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SISTERS OF CHARITY,
AND SOME VISITS WITH THEM.
MY DEAR FRIEND,
You tell me you all want Sisters of Charity in England. Truly that is no news; all the civilized world knows it. There has been a voice from the East; a sound that has gone out through all nations where that wonderful paper, "The Times," can travel. It has been an old idea of mine, one belonging to the bright days of youth, when, by circumstances connected with the trials and sufferings of others, I was first brought acquainted with those useful and friendly creatures, the Sisters of Charity.
And now we have all been thinking of our brave soldiers, of their noble gallant officers; and thus have been led to think of her who would have tended both alike; who would have seen suffering humanity in the one, precisely the same as in the other.
We have, a few of us at least, been thinking of the French Sister of Charity, which some of our troops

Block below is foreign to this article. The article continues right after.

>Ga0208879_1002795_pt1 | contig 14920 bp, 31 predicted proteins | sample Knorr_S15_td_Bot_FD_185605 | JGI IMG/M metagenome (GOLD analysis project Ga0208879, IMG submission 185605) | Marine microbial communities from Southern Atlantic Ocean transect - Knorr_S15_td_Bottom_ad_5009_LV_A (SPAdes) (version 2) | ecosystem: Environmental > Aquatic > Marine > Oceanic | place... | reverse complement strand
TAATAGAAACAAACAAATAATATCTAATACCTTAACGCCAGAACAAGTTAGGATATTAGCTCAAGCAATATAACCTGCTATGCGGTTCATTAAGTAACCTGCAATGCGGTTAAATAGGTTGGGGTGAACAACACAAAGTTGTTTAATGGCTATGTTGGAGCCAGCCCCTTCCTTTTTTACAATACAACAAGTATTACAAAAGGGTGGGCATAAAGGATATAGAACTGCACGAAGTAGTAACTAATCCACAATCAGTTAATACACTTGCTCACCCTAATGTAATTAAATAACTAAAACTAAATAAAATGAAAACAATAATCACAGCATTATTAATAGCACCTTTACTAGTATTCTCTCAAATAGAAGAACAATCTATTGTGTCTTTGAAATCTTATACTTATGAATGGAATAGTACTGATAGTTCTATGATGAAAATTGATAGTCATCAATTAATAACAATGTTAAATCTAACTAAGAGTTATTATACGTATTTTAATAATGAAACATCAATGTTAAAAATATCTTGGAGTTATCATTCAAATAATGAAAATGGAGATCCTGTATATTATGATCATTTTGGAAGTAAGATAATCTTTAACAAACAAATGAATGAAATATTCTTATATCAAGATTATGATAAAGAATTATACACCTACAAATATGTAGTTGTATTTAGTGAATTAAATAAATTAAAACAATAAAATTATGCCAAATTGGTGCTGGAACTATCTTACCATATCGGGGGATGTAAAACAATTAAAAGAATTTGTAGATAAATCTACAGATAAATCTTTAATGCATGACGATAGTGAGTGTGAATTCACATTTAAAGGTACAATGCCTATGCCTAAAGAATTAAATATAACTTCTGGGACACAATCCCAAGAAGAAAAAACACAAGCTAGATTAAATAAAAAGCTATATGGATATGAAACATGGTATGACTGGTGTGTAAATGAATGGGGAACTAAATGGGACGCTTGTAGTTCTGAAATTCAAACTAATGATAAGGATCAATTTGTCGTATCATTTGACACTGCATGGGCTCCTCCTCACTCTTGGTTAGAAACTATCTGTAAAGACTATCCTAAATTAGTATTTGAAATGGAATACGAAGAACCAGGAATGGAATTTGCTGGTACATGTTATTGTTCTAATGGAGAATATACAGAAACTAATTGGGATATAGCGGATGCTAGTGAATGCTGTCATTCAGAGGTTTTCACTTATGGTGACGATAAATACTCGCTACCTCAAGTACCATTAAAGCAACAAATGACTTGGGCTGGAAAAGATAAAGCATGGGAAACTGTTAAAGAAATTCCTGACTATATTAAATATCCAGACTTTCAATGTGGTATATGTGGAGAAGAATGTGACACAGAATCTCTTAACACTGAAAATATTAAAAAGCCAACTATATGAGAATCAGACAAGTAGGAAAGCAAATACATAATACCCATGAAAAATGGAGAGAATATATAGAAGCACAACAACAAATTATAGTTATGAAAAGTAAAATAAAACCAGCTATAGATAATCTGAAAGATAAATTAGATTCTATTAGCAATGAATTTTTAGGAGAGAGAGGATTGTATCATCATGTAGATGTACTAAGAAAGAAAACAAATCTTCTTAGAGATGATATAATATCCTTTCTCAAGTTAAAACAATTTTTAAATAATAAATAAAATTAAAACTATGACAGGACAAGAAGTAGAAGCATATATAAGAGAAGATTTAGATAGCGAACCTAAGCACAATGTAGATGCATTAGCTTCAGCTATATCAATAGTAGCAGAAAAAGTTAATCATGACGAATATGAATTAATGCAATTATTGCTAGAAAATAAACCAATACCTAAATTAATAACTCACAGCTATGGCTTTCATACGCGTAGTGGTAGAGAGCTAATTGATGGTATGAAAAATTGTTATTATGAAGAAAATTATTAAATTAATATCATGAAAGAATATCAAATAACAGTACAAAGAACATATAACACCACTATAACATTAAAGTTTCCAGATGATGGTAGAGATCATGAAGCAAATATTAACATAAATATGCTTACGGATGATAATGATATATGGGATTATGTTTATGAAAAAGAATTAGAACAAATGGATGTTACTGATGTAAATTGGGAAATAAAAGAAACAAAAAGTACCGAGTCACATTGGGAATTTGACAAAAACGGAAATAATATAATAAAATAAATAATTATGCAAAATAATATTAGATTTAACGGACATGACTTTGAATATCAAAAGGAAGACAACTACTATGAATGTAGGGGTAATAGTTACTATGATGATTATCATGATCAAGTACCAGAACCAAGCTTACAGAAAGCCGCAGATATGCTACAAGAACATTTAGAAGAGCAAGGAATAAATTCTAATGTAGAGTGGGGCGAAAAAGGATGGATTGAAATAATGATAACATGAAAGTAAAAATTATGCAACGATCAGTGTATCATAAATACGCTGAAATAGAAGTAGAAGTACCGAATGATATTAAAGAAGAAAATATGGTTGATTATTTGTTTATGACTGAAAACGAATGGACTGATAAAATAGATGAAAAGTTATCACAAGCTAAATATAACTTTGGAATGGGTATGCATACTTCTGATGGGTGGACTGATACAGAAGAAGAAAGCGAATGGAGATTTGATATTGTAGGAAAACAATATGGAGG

may have seen carried to her grave while encamped at Varna; buried almost with military honours; attended to the tomb by soldiers she had served, some of whom she had watched over, perhaps even saved, in that fearful pestilence to which she herself succumbed, although invested in a panoply which has borne her gallant corps through many a harder conflict. The army of France showed its respect and gratitude, since soldiers formed her funeral escort, and, instead of the helm and sword, laid on her coffin lid a white wreath of flowers.
The sisters have not told me this; I read it, as you probably have done, in an English newspaper. But the women of England are as heroic as the women of France? Yes, I believe so. They too have done what they could; have wished, and tried to do what many of them could not do. History will certainly record a new fact in the annals of England; not quite new, but new in modern times. Queen Philippa will be said to have found her equal; and the hospital of Scutari, where Christian women came to the help of Christian men who bled for the infidels, will yet be a show place, a place of renown, to which the traveller will be guided by his watchful commissionaire; and he will look on it and say,— This spot showed to England her necessities; this spot called forth in England the national institute in which it was so defective, the English Sisters of Charity sprang from the blood shed in the Russian